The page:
Exposure science / modeling:  Population trends
Consider dietary intake studies, but also food compositional studies in different areas to compare population trends and variations.

Foods and cancer, or non-communicable diseases
How much do foods actually contribute to cancer development in individuals?  Recent research is suggesting it is more than previously thought.  Consider a follow-up question - How much do foods contribute to other non-communicable diseases in individuals?

Maillard reaction products
A need exists to better understand the extent of occurrence of Maillard reaction products, such as 4-Methylimidazole, in numerous foods in order to demonstrate that their presence in single products or product types is not exclusive.

Relevance of mouse (B6C3F1) lung tumors to human risk
A need exists to better understand the concordance between B6C3F1 mouse lung tumors and human risk.  A long list of compounds associated with food and beverage intake and environmental exposure, and occupational exposures when given orally have demonstrated such tumors without corresponding or other tumors in rats.  This evidence has put numerous food regulatory and safety bodies and other regulatory bodies such as environmental in a difficult position to have to take action on such evidence.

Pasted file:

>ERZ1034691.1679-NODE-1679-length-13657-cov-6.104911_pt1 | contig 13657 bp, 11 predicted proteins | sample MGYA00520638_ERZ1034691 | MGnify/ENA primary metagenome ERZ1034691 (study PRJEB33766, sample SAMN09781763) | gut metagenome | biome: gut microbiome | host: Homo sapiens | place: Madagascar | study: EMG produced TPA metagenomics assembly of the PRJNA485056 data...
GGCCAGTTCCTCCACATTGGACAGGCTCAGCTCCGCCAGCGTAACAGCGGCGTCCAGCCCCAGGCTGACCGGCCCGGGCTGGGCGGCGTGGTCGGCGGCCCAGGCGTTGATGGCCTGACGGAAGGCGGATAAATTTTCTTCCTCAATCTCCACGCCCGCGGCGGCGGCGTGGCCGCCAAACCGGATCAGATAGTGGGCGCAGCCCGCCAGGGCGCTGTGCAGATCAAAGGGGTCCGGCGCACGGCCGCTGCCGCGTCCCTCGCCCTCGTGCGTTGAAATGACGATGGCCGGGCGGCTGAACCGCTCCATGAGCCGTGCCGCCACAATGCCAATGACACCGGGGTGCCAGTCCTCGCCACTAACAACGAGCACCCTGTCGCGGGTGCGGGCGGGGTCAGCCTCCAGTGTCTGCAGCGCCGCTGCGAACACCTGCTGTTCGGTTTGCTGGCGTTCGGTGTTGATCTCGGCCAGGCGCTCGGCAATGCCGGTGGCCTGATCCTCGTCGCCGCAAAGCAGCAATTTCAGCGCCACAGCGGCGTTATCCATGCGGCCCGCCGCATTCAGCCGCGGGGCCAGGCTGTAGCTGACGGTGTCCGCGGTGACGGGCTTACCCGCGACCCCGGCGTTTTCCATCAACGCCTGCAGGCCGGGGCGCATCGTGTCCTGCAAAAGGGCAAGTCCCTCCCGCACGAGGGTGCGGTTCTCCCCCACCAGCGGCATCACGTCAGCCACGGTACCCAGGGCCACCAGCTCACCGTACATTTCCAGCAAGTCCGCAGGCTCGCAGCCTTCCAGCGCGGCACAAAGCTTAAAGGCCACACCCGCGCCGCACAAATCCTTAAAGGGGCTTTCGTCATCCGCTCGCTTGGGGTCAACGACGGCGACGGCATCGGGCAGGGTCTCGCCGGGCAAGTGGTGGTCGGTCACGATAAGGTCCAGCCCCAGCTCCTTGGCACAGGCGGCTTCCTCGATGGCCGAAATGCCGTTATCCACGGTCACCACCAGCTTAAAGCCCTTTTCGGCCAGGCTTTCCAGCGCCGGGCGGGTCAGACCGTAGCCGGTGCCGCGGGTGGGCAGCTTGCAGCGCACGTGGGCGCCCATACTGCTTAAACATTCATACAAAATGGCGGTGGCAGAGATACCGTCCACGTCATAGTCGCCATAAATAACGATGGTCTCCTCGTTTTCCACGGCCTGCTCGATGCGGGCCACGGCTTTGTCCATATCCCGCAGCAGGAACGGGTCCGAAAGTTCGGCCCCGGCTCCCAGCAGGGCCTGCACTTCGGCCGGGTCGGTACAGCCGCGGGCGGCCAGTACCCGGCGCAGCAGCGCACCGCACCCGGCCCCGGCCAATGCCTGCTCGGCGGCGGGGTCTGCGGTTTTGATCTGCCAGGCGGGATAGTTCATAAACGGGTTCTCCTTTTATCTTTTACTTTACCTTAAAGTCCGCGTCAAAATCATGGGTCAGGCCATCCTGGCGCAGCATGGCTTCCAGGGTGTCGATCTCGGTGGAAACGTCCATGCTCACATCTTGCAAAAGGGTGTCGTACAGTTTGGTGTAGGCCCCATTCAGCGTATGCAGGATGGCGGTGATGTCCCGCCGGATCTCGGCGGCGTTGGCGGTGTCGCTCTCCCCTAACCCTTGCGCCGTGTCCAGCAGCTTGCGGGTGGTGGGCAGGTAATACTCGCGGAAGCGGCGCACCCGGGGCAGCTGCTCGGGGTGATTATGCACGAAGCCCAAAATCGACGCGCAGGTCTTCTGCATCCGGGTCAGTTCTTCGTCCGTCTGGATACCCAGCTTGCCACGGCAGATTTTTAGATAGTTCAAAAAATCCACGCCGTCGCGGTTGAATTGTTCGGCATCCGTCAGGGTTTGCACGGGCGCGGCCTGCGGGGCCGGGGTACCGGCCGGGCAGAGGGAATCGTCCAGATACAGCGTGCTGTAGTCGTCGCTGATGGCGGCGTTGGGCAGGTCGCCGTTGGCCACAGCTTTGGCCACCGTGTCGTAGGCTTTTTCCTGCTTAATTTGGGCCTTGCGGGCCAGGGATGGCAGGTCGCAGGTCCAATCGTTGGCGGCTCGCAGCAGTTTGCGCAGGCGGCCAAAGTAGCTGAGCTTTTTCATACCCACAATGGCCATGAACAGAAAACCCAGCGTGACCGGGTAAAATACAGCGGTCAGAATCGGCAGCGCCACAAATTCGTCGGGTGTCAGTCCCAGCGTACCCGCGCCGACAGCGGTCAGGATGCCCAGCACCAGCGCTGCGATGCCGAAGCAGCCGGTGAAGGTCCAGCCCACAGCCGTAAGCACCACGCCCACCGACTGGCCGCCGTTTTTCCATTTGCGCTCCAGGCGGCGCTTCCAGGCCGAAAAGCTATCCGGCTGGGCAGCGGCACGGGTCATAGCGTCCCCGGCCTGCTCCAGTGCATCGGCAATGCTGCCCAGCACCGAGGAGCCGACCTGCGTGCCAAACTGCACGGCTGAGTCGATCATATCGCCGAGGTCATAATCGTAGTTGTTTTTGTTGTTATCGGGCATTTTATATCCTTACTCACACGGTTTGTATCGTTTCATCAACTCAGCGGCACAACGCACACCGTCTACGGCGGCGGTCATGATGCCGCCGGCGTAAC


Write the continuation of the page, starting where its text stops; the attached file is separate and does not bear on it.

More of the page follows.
Role of metabolism in DART effects associated with N-hexane
The Prop 65 Developmental and Reproductive Toxicant Identification Committee recently requested that California’s Office of Environmental Health Hazard Assessment examine N-hexane’s DART (Developmental and Reproductive Toxicant) effects related to its metabolism to 2,5-hexanedione.  Proposal would be to first conduct a literature review to determine to what extent the metabolism of n-hexane to 2,5-hexanedione is relevant to humans.  If the current state of the scientific research is insufficient to allow for an evidence-based review, then primary research is warranted, which could eventually lead to the development of a physiologically based pharmacokinetic (PBPK) model.

Role that gut plays in toxicological evaluation:  Emulsifiers and gut microbiome